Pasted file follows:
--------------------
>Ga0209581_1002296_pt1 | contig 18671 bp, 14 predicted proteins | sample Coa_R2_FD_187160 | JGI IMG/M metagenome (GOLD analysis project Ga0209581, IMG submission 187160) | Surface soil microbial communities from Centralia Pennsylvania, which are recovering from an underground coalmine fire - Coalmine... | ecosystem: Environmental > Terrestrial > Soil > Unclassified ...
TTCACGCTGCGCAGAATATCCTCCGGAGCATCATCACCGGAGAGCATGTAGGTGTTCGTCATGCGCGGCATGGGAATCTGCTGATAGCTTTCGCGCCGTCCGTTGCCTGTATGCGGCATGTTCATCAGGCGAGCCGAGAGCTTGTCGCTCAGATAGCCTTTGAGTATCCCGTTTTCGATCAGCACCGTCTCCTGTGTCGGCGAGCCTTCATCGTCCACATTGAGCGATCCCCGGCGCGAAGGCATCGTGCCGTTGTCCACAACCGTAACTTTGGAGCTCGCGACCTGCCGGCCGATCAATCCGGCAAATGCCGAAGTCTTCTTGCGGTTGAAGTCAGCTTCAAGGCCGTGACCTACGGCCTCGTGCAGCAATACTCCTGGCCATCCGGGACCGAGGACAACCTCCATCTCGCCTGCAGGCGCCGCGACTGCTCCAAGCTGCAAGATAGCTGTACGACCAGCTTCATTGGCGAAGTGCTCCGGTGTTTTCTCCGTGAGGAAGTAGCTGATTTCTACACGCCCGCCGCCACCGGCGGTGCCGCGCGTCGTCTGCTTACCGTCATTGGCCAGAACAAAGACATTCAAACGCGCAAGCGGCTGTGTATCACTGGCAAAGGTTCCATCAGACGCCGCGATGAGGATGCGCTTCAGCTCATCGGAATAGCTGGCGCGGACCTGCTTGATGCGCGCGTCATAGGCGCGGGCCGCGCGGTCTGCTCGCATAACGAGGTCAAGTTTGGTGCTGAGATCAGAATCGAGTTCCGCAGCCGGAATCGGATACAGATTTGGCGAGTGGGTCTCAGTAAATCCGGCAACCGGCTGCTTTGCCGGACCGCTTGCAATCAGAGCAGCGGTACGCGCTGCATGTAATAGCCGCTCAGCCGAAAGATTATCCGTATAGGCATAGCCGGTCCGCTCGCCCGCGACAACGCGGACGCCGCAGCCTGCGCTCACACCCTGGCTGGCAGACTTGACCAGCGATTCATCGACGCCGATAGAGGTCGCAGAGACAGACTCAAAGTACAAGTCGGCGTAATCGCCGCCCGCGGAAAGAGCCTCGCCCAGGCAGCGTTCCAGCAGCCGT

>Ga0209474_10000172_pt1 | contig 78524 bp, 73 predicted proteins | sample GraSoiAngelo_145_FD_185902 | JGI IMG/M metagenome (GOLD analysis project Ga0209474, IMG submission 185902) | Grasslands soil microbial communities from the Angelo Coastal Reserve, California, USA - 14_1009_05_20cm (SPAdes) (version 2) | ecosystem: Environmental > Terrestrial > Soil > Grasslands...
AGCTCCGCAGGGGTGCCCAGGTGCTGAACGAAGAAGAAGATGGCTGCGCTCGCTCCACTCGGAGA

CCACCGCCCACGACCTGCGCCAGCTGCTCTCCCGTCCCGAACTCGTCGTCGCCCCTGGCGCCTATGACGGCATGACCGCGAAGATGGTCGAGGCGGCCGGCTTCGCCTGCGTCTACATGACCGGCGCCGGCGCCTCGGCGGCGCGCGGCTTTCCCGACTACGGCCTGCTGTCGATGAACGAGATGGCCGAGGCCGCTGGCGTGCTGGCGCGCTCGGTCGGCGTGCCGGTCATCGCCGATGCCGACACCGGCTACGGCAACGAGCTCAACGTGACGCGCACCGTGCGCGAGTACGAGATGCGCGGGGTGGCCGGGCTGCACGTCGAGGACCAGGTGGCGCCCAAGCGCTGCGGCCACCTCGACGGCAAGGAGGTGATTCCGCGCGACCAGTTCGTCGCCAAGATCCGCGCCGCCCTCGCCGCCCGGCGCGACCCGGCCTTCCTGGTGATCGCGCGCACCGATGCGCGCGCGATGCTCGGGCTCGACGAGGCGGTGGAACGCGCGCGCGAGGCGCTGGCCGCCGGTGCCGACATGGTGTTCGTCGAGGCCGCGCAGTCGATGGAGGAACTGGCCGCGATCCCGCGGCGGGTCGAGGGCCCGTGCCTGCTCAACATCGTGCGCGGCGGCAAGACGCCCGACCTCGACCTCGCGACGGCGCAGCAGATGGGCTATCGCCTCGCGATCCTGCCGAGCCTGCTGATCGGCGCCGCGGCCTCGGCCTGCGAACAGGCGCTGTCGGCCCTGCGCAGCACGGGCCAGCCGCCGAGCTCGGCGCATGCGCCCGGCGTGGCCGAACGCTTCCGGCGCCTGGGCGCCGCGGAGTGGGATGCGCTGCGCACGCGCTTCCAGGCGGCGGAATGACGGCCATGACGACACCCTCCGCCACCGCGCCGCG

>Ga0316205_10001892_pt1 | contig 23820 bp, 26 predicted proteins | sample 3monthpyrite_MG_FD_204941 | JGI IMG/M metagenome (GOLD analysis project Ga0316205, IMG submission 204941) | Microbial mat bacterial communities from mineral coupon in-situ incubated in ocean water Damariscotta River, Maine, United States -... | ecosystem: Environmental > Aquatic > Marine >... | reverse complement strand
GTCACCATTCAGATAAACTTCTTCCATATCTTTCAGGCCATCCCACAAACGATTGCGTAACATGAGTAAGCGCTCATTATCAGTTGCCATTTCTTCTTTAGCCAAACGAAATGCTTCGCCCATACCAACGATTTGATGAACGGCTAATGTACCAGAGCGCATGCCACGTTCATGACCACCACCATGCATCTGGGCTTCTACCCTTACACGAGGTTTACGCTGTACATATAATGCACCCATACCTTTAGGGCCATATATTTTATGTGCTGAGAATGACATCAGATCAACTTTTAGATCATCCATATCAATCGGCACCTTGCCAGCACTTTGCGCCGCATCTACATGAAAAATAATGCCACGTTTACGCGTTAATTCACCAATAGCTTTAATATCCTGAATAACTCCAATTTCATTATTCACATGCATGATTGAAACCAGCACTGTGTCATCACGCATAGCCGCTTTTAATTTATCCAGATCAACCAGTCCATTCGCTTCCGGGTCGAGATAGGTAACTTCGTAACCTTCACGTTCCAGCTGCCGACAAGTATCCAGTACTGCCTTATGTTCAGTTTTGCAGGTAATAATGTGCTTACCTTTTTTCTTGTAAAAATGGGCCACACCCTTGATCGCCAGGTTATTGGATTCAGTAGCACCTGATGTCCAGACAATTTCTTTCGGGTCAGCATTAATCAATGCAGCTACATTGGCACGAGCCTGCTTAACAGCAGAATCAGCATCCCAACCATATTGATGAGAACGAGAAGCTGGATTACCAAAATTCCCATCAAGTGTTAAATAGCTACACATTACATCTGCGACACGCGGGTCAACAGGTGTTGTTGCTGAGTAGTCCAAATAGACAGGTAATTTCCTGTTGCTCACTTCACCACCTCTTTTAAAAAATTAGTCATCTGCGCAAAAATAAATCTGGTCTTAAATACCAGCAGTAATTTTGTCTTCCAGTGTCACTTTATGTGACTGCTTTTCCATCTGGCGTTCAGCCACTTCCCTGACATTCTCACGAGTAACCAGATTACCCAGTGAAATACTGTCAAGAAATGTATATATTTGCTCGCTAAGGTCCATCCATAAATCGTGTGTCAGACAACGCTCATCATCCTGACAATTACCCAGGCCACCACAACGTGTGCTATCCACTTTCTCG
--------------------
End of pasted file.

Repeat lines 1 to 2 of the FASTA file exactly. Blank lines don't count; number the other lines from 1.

>Ga0209581_1002296_pt1 | contig 18671 bp, 14 predicted proteins | sample Coa_R2_FD_187160 | JGI IMG/M metagenome (GOLD analysis project Ga0209581, IMG submission 187160) | Surface soil microbial communities from Centralia Pennsylvania, which are recovering from an underground coalmine fire - Coalmine... | ecosystem: Environmental > Terrestrial > Soil > Unclassified ...
TTCACGCTGCGCAGAATATCCTCCGGAGCATCATCACCGGAGAGCATGTAGGTGTTCGTCATGCGCGGCATGGGAATCTGCTGATAGCTTTCGCGCCGTCCGTTGCCTGTATGCGGCATGTTCATCAGGCGAGCCGAGAGCTTGTCGCTCAGATAGCCTTTGAGTATCCCGTTTTCGATCAGCACCGTCTCCTGTGTCGGCGAGCCTTCATCGTCCACATTGAGCGATCCCCGGCGCGAAGGCATCGTGCCGTTGTCCACAACCGTAACTTTGGAGCTCGCGACCTGCCGGCCGATCAATCCGGCAAATGCCGAAGTCTTCTTGCGGTTGAAGTCAGCTTCAAGGCCGTGACCTACGGCCTCGTGCAGCAATACTCCTGGCCATCCGGGACCGAGGACAACCTCCATCTCGCCTGCAGGCGCCGCGACTGCTCCAAGCTGCAAGATAGCTGTACGACCAGCTTCATTGGCGAAGTGCTCCGGTGTTTTCTCCGTGAGGAAGTAGCTGATTTCTACACGCCCGCCGCCACCGGCGGTGCCGCGCGTCGTCTGCTTACCGTCATTGGCCAGAACAAAGACATTCAAACGCGCAAGCGGCTGTGTATCACTGGCAAAGGTTCCATCAGACGCCGCGATGAGGATGCGCTTCAGCTCATCGGAATAGCTGGCGCGGACCTGCTTGATGCGCGCGTCATAGGCGCGGGCCGCGCGGTCTGCTCGCATAACGAGGTCAAGTTTGGTGCTGAGATCAGAATCGAGTTCCGCAGCCGGAATCGGATACAGATTTGGCGAGTGGGTCTCAGTAAATCCGGCAACCGGCTGCTTTGCCGGACCGCTTGCAATCAGAGCAGCGGTACGCGCTGCATGTAATAGCCGCTCAGCCGAAAGATTATCCGTATAGGCATAGCCGGTCCGCTCGCCCGCGACAACGCGGACGCCGCAGCCTGCGCTCACACCCTGGCTGGCAGACTTGACCAGCGATTCATCGACGCCGATAGAGGTCGCAGAGACAGACTCAAAGTACAAGTCGGCGTAATCGCCGCCCGCGGAAAGAGCCTCGCCCAGGCAGCGTTCCAGCAGCCGT